The days of remembering to top up your Opal card or carrying loose change are ending: from today, ferry and light rail users will be able to pay for fares using contactless payments. Here's what you need to know.
Tagged With trains
Earlier in the month, Sydney Trains workers announced they were going on a 24-hour strike following a breakdown in negotiations between the train union and rail management. This would have caused mass delays across the city's entire train and tram networks between January 29 and January 30.
For those who missed the memo, the planned strike was blocked by the Fair Work Commission last Thursday. So does this mean it's business as usual? Well, not necessarily.
Since Christmas Eve, Charlie’s* only had five days off of work.
For eight years, he’s been dedicated to his job. He loves his job. It’s challenging and mentally demanding but Charlie knows it inside out. Yet lately, excessive overtime and an increased workload has left him feeling dispirited and disillusioned.
Charlie is a Sydney Train Driver and he’s exhausted.
The working year has not got off to a good start for Sydney trains and the New South Wales government. The rail network went into meltdown with chaos at many stations and trains delayed or cancelled. To add to this woe a 24-hour train driver strike (over pay increases) is planned for January 29, when most of the workforce will be back at work following the Australia Day holiday.
So what caused all of this? We will start with the immediate contributions but recognise that there is a longer story that starts from the inaction of past governments.
Sydney Trains are under siege. A new timetable coupled with understaffing issues has already resulted in a Nightmare Scenario where peak hour services are being cancelled and commuters left stranded. The drivers are overworked and exhausted and commuters are angry. With the Rail, Tram and Bus Union (RTBU) announcing they will be taking industrial action from Friday, January 19, the problems are likely to get worse before they get any better.
Last week, Sydney's rail system went into complete meltdown and a lot of people were very unhappy about it. Things aren't about to get better.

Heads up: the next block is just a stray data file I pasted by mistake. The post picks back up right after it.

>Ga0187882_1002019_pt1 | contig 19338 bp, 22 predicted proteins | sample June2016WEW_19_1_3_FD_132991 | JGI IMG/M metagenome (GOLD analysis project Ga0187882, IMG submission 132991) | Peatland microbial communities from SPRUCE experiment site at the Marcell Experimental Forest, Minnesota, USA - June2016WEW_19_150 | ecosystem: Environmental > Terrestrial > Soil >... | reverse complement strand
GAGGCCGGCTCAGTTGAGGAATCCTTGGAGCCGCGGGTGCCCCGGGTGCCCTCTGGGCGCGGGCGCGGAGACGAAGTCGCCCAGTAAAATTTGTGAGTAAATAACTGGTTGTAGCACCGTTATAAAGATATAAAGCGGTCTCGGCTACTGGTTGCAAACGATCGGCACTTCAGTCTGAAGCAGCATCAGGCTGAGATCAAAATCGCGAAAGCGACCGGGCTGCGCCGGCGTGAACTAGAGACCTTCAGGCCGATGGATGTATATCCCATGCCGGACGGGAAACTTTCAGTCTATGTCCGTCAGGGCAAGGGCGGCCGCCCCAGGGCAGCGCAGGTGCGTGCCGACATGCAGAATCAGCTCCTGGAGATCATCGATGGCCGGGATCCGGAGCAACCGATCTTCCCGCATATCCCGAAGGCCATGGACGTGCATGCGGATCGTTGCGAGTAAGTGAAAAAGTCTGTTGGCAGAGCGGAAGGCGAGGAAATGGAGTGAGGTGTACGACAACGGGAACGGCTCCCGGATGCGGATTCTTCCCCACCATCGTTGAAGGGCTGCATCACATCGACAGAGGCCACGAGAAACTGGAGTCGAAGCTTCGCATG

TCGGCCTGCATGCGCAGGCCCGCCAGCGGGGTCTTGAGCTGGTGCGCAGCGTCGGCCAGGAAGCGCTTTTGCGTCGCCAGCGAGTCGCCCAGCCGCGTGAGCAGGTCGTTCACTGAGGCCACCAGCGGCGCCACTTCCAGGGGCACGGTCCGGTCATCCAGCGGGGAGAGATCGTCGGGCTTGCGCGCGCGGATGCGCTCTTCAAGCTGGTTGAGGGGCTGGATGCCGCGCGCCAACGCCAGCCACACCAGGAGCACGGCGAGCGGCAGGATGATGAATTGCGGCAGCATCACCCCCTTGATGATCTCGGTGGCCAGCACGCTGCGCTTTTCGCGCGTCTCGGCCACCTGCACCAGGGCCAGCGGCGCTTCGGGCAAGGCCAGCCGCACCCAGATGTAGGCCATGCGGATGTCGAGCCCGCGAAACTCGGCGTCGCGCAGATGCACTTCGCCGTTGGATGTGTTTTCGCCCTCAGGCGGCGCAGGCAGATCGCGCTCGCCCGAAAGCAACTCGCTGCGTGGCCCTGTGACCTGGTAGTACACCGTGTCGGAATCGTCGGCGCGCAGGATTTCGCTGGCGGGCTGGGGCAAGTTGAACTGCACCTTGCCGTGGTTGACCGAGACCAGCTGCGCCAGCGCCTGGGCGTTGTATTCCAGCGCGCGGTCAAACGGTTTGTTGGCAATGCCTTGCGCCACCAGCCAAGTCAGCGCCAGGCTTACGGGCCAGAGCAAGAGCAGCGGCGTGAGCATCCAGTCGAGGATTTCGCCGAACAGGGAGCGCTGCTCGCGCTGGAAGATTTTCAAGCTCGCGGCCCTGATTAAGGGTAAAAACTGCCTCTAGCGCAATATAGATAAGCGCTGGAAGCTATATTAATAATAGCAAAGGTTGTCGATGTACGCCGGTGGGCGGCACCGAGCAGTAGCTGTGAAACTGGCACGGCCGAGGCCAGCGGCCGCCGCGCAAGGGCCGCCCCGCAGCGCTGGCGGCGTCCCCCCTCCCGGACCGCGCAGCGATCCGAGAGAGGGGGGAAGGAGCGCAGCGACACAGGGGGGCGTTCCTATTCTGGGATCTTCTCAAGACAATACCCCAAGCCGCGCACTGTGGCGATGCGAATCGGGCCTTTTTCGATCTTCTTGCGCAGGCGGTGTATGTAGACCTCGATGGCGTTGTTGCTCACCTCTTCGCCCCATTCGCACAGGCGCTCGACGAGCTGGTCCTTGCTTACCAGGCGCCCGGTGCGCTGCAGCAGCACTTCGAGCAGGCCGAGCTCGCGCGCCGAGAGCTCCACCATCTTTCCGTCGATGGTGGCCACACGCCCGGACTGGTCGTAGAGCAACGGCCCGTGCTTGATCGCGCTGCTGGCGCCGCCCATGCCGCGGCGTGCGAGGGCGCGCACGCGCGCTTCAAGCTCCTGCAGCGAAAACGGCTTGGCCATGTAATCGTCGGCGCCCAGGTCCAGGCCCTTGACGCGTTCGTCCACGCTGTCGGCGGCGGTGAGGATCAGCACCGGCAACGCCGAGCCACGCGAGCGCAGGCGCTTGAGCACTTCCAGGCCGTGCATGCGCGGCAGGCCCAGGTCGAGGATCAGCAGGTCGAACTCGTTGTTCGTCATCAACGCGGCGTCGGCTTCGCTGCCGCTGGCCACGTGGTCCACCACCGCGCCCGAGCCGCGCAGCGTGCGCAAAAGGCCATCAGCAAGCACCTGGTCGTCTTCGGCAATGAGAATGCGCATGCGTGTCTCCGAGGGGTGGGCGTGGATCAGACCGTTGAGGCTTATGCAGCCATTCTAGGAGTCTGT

There's nothing worse than being squished against the doughy flesh of a fellow train traveler who is clearly too large for their seat. We're not here to judge. Maybe they have emotional issues. Maybe it's their glands.
But that doesn't mean you should be made to suffer alongside them for the duration of your train journey. Evil Week is here to help.
Commutes are frustrating because they make us feel like we don't have any control. You're either trapped on a bus or train, or trapped in a car crawling along the motorway. But if you focus on what you can control, your time heading to and from work can become the best, most enriching parts of your day.
Travelling by train is one of the simplest ways to get around, and it can also be the most photogenic. These 12 routes from around the world are so visually striking you'll be glued to your railroad car's window for the entire trip.
Well, we knew it was coming. From today, the free weekend travel bonus for weekly commuters has been quietly scrapped in NSW. Instead, you will now need to pay half-price after completing eight trips. In addition, single trip tickets have also been increased. Transport NSW is calling the fare hike "fairer" -- but depending on where you live, you could be worse off by hundreds of dollars a year.
Have you ever tapped off your Opal card and had a sneaking feeling that the fare was too high? If you regularly travel in Sydney's CBD, your suspicions could be well-founded. An investigation by Opal calculator app developer Kenneth Tsang has unearthed a so-called "CBD Increment" surcharge which sees commuters slugged up to 82 cents more for every journey. Tch.
The NSW government has accepted the Independent Pricing and Regulatory Tribunal (IPART)'s proposal to kill off free trips on Opal. From June 1, you'll no longer receive free trips on public transport after completing eight journeys in one week. Instead, a 50% discount will be offered for each additional trip. Boo-urns.
Public transport in NSW is about to get a whole lot more expensive thanks to sweeping changes proposed by the Independent Pricing and Regulatory Tribunal (IPART). From July 1, there will likely be no more free weekly travel after eight journeys. In addition, fares will be going up 4.2 per cent each year for the next three years. Here's how much more you'll be paying after the price hikes.